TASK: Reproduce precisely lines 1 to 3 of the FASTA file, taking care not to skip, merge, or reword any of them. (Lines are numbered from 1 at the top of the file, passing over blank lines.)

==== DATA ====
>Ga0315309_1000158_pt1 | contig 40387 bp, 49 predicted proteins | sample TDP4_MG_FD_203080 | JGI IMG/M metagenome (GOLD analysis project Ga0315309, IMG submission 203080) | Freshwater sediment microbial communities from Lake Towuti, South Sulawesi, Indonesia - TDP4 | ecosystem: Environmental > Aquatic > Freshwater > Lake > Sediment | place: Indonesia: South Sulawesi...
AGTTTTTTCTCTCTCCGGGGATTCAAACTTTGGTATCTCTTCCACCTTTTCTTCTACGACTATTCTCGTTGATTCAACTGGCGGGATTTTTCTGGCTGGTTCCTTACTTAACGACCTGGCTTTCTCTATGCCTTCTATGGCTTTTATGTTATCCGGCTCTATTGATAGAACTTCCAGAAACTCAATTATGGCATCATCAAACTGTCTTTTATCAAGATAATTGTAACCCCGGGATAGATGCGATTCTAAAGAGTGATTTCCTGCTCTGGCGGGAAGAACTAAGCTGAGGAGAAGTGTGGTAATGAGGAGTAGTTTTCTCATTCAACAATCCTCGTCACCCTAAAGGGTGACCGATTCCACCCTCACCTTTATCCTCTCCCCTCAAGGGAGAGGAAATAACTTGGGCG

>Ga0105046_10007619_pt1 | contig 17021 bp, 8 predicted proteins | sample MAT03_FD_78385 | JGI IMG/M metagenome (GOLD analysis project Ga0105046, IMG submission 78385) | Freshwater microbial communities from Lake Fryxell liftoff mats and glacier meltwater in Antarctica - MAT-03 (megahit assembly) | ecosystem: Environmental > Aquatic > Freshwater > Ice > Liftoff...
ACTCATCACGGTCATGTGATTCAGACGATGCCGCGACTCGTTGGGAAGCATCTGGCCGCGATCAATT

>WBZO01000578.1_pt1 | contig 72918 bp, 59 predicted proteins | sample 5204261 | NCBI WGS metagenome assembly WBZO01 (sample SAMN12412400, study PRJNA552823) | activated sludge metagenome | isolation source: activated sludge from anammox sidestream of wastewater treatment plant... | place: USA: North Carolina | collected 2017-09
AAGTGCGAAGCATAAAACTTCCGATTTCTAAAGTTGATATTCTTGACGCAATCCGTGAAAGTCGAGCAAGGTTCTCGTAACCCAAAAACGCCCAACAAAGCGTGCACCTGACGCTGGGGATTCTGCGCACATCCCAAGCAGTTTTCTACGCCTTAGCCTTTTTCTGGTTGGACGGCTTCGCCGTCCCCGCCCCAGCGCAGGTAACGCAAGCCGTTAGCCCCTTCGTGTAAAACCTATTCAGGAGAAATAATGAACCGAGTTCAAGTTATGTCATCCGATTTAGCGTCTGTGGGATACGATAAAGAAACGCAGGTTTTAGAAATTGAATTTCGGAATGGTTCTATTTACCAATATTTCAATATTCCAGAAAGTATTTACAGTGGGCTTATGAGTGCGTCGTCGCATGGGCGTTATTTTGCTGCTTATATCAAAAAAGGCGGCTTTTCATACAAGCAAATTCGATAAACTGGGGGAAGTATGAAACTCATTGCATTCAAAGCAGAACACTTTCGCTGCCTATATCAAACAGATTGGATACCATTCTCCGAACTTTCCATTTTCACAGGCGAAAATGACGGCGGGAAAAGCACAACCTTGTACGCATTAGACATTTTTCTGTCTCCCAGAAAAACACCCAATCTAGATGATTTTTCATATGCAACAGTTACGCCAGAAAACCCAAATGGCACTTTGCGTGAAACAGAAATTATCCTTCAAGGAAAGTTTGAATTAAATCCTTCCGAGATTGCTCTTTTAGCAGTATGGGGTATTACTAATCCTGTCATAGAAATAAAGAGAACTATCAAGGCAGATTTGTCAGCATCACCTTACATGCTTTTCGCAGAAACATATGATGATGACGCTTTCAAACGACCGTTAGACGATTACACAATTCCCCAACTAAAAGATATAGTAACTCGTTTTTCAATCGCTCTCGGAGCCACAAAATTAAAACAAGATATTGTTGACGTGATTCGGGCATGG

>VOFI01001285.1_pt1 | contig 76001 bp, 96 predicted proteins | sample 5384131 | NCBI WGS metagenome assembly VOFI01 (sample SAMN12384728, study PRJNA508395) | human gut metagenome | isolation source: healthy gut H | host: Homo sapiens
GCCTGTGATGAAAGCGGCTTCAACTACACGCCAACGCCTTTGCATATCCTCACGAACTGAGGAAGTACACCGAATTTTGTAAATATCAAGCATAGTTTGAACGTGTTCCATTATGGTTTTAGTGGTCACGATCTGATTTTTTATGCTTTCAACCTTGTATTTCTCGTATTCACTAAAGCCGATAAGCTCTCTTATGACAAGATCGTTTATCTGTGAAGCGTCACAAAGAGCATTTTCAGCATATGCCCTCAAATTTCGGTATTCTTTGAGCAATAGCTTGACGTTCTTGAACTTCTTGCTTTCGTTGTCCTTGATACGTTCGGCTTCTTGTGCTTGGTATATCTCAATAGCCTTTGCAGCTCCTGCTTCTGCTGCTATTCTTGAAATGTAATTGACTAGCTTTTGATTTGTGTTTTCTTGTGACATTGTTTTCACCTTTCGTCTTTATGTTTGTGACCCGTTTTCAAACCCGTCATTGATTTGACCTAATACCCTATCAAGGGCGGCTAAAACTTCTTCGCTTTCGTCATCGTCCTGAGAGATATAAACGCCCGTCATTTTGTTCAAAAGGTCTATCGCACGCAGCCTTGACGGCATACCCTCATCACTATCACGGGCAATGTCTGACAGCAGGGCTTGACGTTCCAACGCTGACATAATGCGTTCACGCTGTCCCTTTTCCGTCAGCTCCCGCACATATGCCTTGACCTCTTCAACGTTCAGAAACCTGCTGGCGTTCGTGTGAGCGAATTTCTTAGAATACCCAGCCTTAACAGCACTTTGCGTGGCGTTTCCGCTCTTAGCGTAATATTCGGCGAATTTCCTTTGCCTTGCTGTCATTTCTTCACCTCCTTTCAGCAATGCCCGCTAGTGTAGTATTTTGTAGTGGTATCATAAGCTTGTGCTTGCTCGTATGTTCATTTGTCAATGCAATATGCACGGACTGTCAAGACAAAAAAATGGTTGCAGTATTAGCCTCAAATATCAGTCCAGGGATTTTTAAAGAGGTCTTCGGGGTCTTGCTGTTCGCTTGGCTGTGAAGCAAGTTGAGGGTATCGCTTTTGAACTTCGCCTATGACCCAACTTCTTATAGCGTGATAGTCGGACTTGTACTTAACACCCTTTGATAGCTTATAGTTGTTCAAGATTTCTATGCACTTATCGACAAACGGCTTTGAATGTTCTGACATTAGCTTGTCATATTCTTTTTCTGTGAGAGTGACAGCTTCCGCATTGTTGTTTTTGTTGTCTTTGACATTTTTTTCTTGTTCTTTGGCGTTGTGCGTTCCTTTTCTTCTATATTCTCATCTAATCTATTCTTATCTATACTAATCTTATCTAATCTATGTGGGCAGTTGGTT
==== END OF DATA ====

>Ga0315309_1000158_pt1 | contig 40387 bp, 49 predicted proteins | sample TDP4_MG_FD_203080 | JGI IMG/M metagenome (GOLD analysis project Ga0315309, IMG submission 203080) | Freshwater sediment microbial communities from Lake Towuti, South Sulawesi, Indonesia - TDP4 | ecosystem: Environmental > Aquatic > Freshwater > Lake > Sediment | place: Indonesia: South Sulawesi...
AGTTTTTTCTCTCTCCGGGGATTCAAACTTTGGTATCTCTTCCACCTTTTCTTCTACGACTATTCTCGTTGATTCAACTGGCGGGATTTTTCTGGCTGGTTCCTTACTTAACGACCTGGCTTTCTCTATGCCTTCTATGGCTTTTATGTTATCCGGCTCTATTGATAGAACTTCCAGAAACTCAATTATGGCATCATCAAACTGTCTTTTATCAAGATAATTGTAACCCCGGGATAGATGCGATTCTAAAGAGTGATTTCCTGCTCTGGCGGGAAGAACTAAGCTGAGGAGAAGTGTGGTAATGAGGAGTAGTTTTCTCATTCAACAATCCTCGTCACCCTAAAGGGTGACCGATTCCACCCTCACCTTTATCCTCTCCCCTCAAGGGAGAGGAAATAACTTGGGCG

>Ga0105046_10007619_pt1 | contig 17021 bp, 8 predicted proteins | sample MAT03_FD_78385 | JGI IMG/M metagenome (GOLD analysis project Ga0105046, IMG submission 78385) | Freshwater microbial communities from Lake Fryxell liftoff mats and glacier meltwater in Antarctica - MAT-03 (megahit assembly) | ecosystem: Environmental > Aquatic > Freshwater > Ice > Liftoff...